mental health resources for the LGBTQ+ community


Navigating mental health can be difficult for everyone, but for many queer people there are added barriers to consider. 

To recognise Mental Health Awareness Week, here’s a list of free and affordable mental health resources that you, or someone you know, might find helpful.

Not all of these organisations are explicitly queer, but many are – it’s up to you which to contact. We understand that as a queer person, there’s often a concern that a GP, youth worker or therapist won’t understand what you’re going through. We want you to know that you’re not alone.

getting support during a crisis

If you are not able to do these things alone, reach out and ask a trusted person to help you.
  • Call 999

    who will send out an ambulance.

  • Go to A&E

    if you are able and have access to transport.

  • Call your local crisis team

    find your local helpline on the NHS website.

How to register with a GP

GPs can also provide treatment for mental health problems and offer long-term care and support. Here is how to register to your local GP:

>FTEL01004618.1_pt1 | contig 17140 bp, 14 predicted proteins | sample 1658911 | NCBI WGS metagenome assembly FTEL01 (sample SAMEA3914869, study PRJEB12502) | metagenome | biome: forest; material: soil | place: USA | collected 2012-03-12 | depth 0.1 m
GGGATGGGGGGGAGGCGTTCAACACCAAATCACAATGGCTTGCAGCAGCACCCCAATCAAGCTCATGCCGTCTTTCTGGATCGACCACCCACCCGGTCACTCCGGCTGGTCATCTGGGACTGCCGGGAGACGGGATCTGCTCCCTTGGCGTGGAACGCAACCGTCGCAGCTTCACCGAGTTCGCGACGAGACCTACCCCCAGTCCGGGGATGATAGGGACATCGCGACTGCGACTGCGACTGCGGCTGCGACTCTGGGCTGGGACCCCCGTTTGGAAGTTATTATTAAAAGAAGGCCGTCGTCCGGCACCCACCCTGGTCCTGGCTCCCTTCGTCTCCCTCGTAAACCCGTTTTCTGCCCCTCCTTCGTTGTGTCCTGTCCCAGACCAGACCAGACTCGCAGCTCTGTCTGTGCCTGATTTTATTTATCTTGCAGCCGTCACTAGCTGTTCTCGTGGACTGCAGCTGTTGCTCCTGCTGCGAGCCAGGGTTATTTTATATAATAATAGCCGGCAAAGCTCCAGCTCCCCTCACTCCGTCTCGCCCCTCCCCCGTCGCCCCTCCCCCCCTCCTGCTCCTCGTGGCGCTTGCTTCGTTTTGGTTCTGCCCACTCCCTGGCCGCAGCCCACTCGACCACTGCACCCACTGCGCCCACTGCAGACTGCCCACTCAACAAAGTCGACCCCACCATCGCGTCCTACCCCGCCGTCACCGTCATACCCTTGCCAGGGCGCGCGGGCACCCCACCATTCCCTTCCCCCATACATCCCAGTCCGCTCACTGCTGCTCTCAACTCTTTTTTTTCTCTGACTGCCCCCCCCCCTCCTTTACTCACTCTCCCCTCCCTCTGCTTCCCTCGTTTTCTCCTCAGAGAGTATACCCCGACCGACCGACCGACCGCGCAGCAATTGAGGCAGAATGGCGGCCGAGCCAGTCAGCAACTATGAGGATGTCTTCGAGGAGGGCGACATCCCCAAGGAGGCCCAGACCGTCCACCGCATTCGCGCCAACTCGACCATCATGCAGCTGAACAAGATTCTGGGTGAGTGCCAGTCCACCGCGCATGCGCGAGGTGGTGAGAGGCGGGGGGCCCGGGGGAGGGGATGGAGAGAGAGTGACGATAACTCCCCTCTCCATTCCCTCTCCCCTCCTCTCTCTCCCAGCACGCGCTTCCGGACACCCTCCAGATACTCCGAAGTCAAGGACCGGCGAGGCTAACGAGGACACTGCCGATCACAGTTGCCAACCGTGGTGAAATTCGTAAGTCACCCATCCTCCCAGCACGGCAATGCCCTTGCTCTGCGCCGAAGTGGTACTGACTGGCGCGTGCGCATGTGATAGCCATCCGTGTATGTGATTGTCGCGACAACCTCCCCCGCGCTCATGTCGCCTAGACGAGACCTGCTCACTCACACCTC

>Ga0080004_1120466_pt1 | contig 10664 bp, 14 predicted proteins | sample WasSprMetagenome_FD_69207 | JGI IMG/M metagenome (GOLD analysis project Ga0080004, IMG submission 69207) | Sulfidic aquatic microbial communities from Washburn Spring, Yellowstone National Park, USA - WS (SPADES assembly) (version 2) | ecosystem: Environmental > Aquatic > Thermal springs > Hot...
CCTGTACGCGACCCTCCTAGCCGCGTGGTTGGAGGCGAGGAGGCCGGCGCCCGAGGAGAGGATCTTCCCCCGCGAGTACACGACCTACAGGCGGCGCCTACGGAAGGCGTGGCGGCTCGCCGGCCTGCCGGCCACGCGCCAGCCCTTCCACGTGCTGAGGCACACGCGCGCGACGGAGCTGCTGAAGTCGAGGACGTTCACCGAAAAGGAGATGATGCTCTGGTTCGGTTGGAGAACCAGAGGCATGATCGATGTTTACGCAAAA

• 1.

    Find a GP

    enter your postcode and you'll see a list of GPs to choose from.

    bear in mind that some GP practices only accept patients from a certain map area, called a practice boundary. If you're not sure if you're in the practice boundary, look at their website - they usually have this information in the 'new patients' section.

  • 2.

    Fill out a form

    you'll be asked to provide proof of address and proof of id.

    if you're unsure about what documents to provide, or need help filling in the forms, get in touch with an akt Caseworker. The practice may also have their own forms they'd like you to fill in.

  • 3.

    You don't have to provide ID

    when registering with a GP, but it is helpful to do so.

    if you can, provide at least one of these documents when registering with your GP: passport, birth certificate, HC2 certificate, rough sleepers’ identity badge, hostel registration/mail forwarding letter. You should not be refused registration or appointments because you do not have a proof of address or personal identification at hand.

  • 4.

    The process can take up to a couple of weeks

    but you'll probably hear back in a couple days.

    reach out to your gp service directly if you want to know more about when you can expect to hear back.

If you find you are feeling suicidal you should discuss it with a doctor as soon as possible. if you feel in crisis right now, you can contact the samaritans on 116 123 (freephone).